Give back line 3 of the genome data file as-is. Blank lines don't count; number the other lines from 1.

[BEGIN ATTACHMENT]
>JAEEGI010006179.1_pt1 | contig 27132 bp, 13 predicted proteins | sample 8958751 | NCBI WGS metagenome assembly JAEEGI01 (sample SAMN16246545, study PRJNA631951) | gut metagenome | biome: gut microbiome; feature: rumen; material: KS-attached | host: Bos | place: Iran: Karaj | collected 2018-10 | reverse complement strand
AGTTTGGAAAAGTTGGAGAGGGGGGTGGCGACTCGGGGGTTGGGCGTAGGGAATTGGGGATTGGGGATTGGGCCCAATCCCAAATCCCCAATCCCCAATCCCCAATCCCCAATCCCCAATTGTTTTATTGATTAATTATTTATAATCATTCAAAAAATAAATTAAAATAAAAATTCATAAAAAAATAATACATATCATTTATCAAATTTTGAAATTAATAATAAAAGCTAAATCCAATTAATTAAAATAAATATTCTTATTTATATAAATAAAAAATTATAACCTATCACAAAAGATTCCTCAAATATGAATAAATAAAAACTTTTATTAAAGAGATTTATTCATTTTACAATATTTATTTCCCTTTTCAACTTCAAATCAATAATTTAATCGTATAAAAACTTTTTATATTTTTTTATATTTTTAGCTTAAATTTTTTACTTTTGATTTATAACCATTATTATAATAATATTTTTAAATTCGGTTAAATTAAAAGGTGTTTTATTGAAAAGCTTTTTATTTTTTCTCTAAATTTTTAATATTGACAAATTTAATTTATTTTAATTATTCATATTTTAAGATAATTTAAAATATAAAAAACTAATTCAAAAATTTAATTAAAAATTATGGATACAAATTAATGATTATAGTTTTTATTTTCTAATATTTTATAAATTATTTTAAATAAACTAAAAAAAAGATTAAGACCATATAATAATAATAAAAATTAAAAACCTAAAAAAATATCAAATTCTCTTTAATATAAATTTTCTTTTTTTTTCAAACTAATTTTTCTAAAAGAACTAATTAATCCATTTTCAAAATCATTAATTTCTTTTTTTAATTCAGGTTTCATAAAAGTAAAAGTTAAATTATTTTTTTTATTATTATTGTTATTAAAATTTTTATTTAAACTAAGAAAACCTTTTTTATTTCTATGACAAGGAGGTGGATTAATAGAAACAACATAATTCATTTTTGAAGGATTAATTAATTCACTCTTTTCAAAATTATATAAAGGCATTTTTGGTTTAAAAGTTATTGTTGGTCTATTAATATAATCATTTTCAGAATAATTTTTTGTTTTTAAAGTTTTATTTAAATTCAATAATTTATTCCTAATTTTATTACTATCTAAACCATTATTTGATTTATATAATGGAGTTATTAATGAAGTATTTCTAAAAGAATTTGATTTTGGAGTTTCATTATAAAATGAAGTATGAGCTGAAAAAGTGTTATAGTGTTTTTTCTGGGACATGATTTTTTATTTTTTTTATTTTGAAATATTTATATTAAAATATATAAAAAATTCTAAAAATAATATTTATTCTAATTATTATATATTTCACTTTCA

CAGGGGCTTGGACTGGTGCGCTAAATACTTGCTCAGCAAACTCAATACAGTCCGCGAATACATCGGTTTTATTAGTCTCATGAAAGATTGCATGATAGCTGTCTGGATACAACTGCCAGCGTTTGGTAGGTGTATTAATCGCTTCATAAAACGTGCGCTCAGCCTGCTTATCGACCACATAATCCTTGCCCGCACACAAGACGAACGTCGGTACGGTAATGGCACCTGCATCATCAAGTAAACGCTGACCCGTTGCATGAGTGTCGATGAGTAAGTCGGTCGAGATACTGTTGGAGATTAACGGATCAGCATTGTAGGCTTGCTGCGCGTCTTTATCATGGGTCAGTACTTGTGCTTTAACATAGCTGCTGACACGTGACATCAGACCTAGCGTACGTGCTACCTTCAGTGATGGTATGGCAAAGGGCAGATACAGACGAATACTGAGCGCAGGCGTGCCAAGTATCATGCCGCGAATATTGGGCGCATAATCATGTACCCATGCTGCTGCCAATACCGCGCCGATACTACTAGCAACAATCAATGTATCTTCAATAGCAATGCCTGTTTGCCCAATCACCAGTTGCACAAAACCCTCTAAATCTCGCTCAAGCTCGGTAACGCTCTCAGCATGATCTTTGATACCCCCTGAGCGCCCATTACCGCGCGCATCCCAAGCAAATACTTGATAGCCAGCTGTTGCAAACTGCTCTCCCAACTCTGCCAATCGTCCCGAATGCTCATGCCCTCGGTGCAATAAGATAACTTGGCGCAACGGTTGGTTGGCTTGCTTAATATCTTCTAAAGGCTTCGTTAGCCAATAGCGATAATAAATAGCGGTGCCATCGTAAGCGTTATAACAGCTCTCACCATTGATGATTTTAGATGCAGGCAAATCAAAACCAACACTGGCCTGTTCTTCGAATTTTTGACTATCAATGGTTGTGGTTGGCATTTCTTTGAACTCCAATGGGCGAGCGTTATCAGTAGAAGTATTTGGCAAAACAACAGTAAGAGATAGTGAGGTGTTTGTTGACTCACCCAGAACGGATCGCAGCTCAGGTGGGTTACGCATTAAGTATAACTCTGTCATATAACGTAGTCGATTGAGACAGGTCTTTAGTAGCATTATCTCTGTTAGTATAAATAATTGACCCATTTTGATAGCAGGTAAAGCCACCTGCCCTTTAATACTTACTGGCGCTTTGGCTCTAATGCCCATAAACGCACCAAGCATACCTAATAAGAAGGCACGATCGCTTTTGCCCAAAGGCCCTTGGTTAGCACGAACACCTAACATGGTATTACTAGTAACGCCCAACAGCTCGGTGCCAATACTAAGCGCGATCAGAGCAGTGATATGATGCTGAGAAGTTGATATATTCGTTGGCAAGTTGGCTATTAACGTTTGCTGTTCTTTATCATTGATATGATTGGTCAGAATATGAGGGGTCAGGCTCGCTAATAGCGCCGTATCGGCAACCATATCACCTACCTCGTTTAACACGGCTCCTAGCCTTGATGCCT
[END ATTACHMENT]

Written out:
CAGGGGCTTGGACTGGTGCGCTAAATACTTGCTCAGCAAACTCAATACAGTCCGCGAATACATCGGTTTTATTAGTCTCATGAAAGATTGCATGATAGCTGTCTGGATACAACTGCCAGCGTTTGGTAGGTGTATTAATCGCTTCATAAAACGTGCGCTCAGCCTGCTTATCGACCACATAATCCTTGCCCGCACACAAGACGAACGTCGGTACGGTAATGGCACCTGCATCATCAAGTAAACGCTGACCCGTTGCATGAGTGTCGATGAGTAAGTCGGTCGAGATACTGTTGGAGATTAACGGATCAGCATTGTAGGCTTGCTGCGCGTCTTTATCATGGGTCAGTACTTGTGCTTTAACATAGCTGCTGACACGTGACATCAGACCTAGCGTACGTGCTACCTTCAGTGATGGTATGGCAAAGGGCAGATACAGACGAATACTGAGCGCAGGCGTGCCAAGTATCATGCCGCGAATATTGGGCGCATAATCATGTACCCATGCTGCTGCCAATACCGCGCCGATACTACTAGCAACAATCAATGTATCTTCAATAGCAATGCCTGTTTGCCCAATCACCAGTTGCACAAAACCCTCTAAATCTCGCTCAAGCTCGGTAACGCTCTCAGCATGATCTTTGATACCCCCTGAGCGCCCATTACCGCGCGCATCCCAAGCAAATACTTGATAGCCAGCTGTTGCAAACTGCTCTCCCAACTCTGCCAATCGTCCCGAATGCTCATGCCCTCGGTGCAATAAGATAACTTGGCGCAACGGTTGGTTGGCTTGCTTAATATCTTCTAAAGGCTTCGTTAGCCAATAGCGATAATAAATAGCGGTGCCATCGTAAGCGTTATAACAGCTCTCACCATTGATGATTTTAGATGCAGGCAAATCAAAACCAACACTGGCCTGTTCTTCGAATTTTTGACTATCAATGGTTGTGGTTGGCATTTCTTTGAACTCCAATGGGCGAGCGTTATCAGTAGAAGTATTTGGCAAAACAACAGTAAGAGATAGTGAGGTGTTTGTTGACTCACCCAGAACGGATCGCAGCTCAGGTGGGTTACGCATTAAGTATAACTCTGTCATATAACGTAGTCGATTGAGACAGGTCTTTAGTAGCATTATCTCTGTTAGTATAAATAATTGACCCATTTTGATAGCAGGTAAAGCCACCTGCCCTTTAATACTTACTGGCGCTTTGGCTCTAATGCCCATAAACGCACCAAGCATACCTAATAAGAAGGCACGATCGCTTTTGCCCAAAGGCCCTTGGTTAGCACGAACACCTAACATGGTATTACTAGTAACGCCCAACAGCTCGGTGCCAATACTAAGCGCGATCAGAGCAGTGATATGATGCTGAGAAGTTGATATATTCGTTGGCAAGTTGGCTATTAACGTTTGCTGTTCTTTATCATTGATATGATTGGTCAGAATATGAGGGGTCAGGCTCGCTAATAGCGCCGTATCGGCAACCATATCACCTACCTCGTTTAACACGGCTCCTAGCCTTGATGCCT